For my lager schedule I start out at 48 before I pitch yeast. Aerate twice as long as ales (I prefer pure o2) pitch twice as much yeast, and let fermentation kick into high krausen at those cold temps. After about 72-96 hours you might decide to bump the temp up 2 degrees, and continue doing so every 24 hours until you get up to 56-58 degrees and let the fermentation slowly finish up. When signs of fermentation seriously start to slow down you could even let the temp raise to 60-62 to really let the beer finish cleaning itself up. Wait a few days around the 58-62 degree mark after fermentation has mostly stopped, then you can crash down to 32-34 degrees and lager for at least 1-2 weeks.

For low gravity lagers, you really only need a couple of weeks lagering time as long as you had a healthy fermentation, pitched at proper temps and got a good d-rest, etc.

Higher gravity you may want 4-6 weeks lagering.
« Last Edit: January 01, 2015, 03:16:49 PM by majorvices »

Offline hopfenundmalz

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Re: fermentation schedule for first lager.
« Reply #11 on: January 01, 2015, 05:33:48 PM »
As Denny pointed out, you will not get lager-like flavors by starting fermentation out warm. During the first 72 hours is when the yeast make most of the fermentation characteristics that will be the flavor of the beer. If your fermenting warm, you won't get the flavor characteristics you are looking for in a lager. It may not make a bad beer, but if your going to create ale-like esters in your lager, why not just stick with ale yeasts? That doesn't make much sense, now, does it?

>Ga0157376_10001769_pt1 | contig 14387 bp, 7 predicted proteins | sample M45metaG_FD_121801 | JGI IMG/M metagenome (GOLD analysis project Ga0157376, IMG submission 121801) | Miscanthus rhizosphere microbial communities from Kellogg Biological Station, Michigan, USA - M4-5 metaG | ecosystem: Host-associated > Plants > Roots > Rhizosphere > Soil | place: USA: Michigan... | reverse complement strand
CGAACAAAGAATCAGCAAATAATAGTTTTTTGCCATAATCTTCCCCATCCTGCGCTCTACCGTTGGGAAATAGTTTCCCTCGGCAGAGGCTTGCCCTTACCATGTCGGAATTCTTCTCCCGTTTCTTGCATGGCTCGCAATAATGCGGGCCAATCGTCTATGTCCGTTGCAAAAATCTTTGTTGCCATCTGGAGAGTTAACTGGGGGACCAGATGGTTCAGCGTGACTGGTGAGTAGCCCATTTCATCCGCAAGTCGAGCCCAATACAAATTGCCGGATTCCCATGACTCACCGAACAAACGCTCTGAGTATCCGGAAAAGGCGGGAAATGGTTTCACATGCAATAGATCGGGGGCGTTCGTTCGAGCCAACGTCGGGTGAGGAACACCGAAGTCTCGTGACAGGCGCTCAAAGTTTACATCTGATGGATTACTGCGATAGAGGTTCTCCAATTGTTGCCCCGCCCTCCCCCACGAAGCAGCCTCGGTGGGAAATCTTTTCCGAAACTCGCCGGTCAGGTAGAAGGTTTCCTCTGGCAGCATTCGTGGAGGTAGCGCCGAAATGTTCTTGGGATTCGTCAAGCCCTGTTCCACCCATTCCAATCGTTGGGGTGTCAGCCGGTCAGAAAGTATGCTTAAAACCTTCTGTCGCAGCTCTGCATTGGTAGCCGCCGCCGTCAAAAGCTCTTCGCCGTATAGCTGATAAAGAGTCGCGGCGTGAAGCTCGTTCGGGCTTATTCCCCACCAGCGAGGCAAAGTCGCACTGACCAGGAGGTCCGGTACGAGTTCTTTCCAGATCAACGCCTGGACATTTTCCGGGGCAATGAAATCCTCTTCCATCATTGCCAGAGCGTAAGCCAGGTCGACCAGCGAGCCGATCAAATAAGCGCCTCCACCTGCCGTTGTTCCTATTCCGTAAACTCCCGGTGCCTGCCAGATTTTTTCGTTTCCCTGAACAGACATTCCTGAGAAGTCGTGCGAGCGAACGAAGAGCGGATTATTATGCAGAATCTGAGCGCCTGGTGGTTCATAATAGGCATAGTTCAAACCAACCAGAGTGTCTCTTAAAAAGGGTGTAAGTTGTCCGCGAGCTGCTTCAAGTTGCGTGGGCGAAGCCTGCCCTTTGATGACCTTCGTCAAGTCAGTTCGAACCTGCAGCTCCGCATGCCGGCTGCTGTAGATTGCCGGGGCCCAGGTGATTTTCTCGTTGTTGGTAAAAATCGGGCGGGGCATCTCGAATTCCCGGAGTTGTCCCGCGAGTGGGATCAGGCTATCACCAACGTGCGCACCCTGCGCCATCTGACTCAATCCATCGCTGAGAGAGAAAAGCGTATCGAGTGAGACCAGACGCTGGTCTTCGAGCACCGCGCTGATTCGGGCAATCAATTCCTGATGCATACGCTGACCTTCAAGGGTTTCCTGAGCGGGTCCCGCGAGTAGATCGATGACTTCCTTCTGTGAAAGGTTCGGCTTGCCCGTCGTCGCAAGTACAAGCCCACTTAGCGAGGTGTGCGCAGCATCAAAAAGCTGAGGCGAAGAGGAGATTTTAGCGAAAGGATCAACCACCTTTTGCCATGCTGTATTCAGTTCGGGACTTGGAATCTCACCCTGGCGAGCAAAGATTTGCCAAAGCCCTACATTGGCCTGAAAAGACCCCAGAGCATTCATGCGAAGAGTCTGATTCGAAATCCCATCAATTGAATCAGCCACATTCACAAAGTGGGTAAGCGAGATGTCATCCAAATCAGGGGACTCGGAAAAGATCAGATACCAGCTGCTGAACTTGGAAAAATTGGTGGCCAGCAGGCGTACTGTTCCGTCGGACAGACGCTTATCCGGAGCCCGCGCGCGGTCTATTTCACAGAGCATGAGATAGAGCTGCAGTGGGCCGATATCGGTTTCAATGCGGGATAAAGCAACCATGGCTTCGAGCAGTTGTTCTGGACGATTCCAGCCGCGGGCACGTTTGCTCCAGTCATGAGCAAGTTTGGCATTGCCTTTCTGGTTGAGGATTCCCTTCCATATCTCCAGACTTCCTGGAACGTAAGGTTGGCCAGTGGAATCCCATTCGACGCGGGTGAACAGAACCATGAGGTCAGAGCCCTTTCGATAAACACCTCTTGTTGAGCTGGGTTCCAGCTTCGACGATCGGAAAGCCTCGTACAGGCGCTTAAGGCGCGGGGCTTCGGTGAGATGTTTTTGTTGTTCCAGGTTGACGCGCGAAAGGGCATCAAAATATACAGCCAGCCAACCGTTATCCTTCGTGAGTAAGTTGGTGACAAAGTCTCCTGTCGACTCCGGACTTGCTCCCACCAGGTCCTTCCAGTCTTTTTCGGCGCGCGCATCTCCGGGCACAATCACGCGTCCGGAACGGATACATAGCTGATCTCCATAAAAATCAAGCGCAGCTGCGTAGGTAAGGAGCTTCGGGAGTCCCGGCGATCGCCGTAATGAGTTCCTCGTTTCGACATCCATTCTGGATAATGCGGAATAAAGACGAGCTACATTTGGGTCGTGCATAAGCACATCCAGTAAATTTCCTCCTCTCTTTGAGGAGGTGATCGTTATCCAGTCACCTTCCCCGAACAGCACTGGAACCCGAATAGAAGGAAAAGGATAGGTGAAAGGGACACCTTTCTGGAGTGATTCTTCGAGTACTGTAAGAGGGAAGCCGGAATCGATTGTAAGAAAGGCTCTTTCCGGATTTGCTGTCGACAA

For my lager schedule I start out at 48 before I pitch yeast. Aerate twice as long as ales (I prefer pure o2) pitch twice as much yeast, and let fermentation kick into high krausen at those cold temps. After about 72-96 hours you might decide to bump the temp up 2 degrees, and continue doing so every 24 hours until you get up to 56-58 degrees and let the fermentation slowly finish up. When signs of fermentation seriously start to slow down you could even let the temp raise to 60-62 to really let the beer finish cleaning itself up. Wait a few days around the 58-62 degree mark after fermentation has mostly stopped, then you can crash down to 32-34 degrees and lager for at least 1-2 weeks.